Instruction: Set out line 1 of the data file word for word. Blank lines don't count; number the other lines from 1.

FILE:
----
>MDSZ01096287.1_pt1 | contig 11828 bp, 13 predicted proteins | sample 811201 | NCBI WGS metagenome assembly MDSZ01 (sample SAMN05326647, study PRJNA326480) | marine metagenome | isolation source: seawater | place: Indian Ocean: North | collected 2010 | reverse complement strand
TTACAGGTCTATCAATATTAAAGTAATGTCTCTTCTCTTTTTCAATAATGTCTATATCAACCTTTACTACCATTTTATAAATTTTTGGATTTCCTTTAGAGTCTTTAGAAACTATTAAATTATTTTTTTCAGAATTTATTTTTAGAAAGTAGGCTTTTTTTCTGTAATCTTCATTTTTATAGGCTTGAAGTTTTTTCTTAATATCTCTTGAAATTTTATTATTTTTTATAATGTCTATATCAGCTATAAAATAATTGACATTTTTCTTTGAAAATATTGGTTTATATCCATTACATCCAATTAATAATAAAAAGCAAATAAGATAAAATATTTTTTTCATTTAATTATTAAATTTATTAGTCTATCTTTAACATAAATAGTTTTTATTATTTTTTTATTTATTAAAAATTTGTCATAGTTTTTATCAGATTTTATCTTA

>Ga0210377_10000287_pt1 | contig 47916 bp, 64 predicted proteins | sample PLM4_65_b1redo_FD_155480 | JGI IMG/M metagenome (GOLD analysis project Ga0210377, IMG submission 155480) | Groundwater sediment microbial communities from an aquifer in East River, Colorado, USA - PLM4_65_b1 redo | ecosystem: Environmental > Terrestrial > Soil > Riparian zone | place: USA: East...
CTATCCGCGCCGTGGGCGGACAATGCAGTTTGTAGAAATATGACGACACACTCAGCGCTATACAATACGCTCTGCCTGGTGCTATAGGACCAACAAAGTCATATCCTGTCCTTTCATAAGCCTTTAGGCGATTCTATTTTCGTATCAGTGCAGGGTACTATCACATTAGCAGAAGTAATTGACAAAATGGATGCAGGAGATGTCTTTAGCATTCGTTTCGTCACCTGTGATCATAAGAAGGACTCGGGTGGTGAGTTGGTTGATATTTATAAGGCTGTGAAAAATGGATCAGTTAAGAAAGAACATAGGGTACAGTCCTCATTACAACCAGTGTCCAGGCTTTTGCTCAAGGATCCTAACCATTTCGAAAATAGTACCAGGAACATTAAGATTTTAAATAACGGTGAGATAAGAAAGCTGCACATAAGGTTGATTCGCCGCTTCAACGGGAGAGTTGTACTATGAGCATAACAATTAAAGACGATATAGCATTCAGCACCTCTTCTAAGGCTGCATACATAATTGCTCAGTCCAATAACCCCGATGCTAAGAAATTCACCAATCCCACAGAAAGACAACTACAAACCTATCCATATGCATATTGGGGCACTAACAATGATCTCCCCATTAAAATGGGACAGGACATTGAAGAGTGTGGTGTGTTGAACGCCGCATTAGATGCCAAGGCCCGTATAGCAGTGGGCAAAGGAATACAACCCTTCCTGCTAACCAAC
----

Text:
>MDSZ01096287.1_pt1 | contig 11828 bp, 13 predicted proteins | sample 811201 | NCBI WGS metagenome assembly MDSZ01 (sample SAMN05326647, study PRJNA326480) | marine metagenome | isolation source: seawater | place: Indian Ocean: North | collected 2010 | reverse complement strand